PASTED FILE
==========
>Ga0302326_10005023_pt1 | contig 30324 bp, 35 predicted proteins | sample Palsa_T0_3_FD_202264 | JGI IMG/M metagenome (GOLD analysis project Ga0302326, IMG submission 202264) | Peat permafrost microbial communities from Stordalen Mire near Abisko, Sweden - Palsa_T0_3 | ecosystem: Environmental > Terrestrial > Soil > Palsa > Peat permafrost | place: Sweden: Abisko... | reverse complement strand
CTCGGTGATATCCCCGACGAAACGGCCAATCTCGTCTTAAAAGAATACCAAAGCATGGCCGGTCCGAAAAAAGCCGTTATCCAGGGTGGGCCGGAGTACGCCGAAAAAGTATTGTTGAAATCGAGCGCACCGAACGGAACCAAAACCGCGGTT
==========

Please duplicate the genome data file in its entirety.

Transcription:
>Ga0302326_10005023_pt1 | contig 30324 bp, 35 predicted proteins | sample Palsa_T0_3_FD_202264 | JGI IMG/M metagenome (GOLD analysis project Ga0302326, IMG submission 202264) | Peat permafrost microbial communities from Stordalen Mire near Abisko, Sweden - Palsa_T0_3 | ecosystem: Environmental > Terrestrial > Soil > Palsa > Peat permafrost | place: Sweden: Abisko... | reverse complement strand
CTCGGTGATATCCCCGACGAAACGGCCAATCTCGTCTTAAAAGAATACCAAAGCATGGCCGGTCCGAAAAAAGCCGTTATCCAGGGTGGGCCGGAGTACGCCGAAAAAGTATTGTTGAAATCGAGCGCACCGAACGGAACCAAAACCGCGGTT